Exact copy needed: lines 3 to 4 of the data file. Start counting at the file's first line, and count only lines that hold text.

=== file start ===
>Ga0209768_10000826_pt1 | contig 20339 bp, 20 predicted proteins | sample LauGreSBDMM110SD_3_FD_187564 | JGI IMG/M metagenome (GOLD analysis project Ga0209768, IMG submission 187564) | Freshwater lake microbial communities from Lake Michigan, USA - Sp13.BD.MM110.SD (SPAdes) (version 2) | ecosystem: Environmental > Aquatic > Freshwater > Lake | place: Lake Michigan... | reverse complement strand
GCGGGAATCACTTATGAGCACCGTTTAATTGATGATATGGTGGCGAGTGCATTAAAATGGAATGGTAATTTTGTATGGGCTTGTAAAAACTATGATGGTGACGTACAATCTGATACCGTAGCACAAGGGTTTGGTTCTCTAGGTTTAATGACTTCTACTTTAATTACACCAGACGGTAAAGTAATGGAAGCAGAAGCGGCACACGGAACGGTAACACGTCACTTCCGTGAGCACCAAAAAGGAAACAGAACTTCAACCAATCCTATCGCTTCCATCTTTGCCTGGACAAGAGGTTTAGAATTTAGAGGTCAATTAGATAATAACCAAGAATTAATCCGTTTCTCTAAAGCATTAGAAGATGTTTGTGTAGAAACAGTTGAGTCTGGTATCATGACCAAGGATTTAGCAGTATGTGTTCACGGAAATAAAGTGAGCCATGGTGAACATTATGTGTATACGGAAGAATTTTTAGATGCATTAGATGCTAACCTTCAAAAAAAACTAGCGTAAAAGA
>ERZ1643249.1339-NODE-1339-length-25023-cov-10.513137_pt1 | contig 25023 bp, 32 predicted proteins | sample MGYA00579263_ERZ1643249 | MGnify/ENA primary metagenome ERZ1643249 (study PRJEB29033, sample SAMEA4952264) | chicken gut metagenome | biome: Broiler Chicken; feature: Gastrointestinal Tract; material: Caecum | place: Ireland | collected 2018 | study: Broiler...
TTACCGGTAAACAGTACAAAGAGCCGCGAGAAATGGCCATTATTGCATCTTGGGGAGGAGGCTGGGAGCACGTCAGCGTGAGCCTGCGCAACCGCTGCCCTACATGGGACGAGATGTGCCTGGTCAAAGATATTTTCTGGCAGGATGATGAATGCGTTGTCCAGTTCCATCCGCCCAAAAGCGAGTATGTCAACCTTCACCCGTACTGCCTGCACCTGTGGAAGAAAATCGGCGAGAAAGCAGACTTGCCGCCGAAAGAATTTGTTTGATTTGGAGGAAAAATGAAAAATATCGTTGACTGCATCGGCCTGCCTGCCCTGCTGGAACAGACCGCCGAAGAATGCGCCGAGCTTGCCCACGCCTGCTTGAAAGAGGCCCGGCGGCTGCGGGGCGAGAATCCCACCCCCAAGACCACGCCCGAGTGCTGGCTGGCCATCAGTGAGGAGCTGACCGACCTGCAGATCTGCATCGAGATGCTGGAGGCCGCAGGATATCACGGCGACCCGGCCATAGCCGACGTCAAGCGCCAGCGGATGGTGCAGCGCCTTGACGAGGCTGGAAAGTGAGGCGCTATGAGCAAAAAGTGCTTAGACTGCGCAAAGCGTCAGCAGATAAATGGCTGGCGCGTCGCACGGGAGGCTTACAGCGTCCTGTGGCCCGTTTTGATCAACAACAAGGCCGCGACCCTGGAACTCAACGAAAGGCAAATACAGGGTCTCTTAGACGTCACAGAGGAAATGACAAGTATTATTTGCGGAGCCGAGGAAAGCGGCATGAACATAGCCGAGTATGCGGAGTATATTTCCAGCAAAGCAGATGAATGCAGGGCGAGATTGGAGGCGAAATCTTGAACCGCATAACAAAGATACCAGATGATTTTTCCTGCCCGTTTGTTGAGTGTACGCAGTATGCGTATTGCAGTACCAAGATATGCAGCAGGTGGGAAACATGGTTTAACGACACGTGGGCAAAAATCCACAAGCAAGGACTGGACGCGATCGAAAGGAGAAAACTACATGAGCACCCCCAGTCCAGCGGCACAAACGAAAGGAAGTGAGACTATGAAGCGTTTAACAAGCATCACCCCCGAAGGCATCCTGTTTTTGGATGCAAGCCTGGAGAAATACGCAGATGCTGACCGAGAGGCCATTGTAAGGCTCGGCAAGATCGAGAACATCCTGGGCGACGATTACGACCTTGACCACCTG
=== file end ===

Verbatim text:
>ERZ1643249.1339-NODE-1339-length-25023-cov-10.513137_pt1 | contig 25023 bp, 32 predicted proteins | sample MGYA00579263_ERZ1643249 | MGnify/ENA primary metagenome ERZ1643249 (study PRJEB29033, sample SAMEA4952264) | chicken gut metagenome | biome: Broiler Chicken; feature: Gastrointestinal Tract; material: Caecum | place: Ireland | collected 2018 | study: Broiler...
TTACCGGTAAACAGTACAAAGAGCCGCGAGAAATGGCCATTATTGCATCTTGGGGAGGAGGCTGGGAGCACGTCAGCGTGAGCCTGCGCAACCGCTGCCCTACATGGGACGAGATGTGCCTGGTCAAAGATATTTTCTGGCAGGATGATGAATGCGTTGTCCAGTTCCATCCGCCCAAAAGCGAGTATGTCAACCTTCACCCGTACTGCCTGCACCTGTGGAAGAAAATCGGCGAGAAAGCAGACTTGCCGCCGAAAGAATTTGTTTGATTTGGAGGAAAAATGAAAAATATCGTTGACTGCATCGGCCTGCCTGCCCTGCTGGAACAGACCGCCGAAGAATGCGCCGAGCTTGCCCACGCCTGCTTGAAAGAGGCCCGGCGGCTGCGGGGCGAGAATCCCACCCCCAAGACCACGCCCGAGTGCTGGCTGGCCATCAGTGAGGAGCTGACCGACCTGCAGATCTGCATCGAGATGCTGGAGGCCGCAGGATATCACGGCGACCCGGCCATAGCCGACGTCAAGCGCCAGCGGATGGTGCAGCGCCTTGACGAGGCTGGAAAGTGAGGCGCTATGAGCAAAAAGTGCTTAGACTGCGCAAAGCGTCAGCAGATAAATGGCTGGCGCGTCGCACGGGAGGCTTACAGCGTCCTGTGGCCCGTTTTGATCAACAACAAGGCCGCGACCCTGGAACTCAACGAAAGGCAAATACAGGGTCTCTTAGACGTCACAGAGGAAATGACAAGTATTATTTGCGGAGCCGAGGAAAGCGGCATGAACATAGCCGAGTATGCGGAGTATATTTCCAGCAAAGCAGATGAATGCAGGGCGAGATTGGAGGCGAAATCTTGAACCGCATAACAAAGATACCAGATGATTTTTCCTGCCCGTTTGTTGAGTGTACGCAGTATGCGTATTGCAGTACCAAGATATGCAGCAGGTGGGAAACATGGTTTAACGACACGTGGGCAAAAATCCACAAGCAAGGACTGGACGCGATCGAAAGGAGAAAACTACATGAGCACCCCCAGTCCAGCGGCACAAACGAAAGGAAGTGAGACTATGAAGCGTTTAACAAGCATCACCCCCGAAGGCATCCTGTTTTTGGATGCAAGCCTGGAGAAATACGCAGATGCTGACCGAGAGGCCATTGTAAGGCTCGGCAAGATCGAGAACATCCTGGGCGACGATTACGACCTTGACCACCTG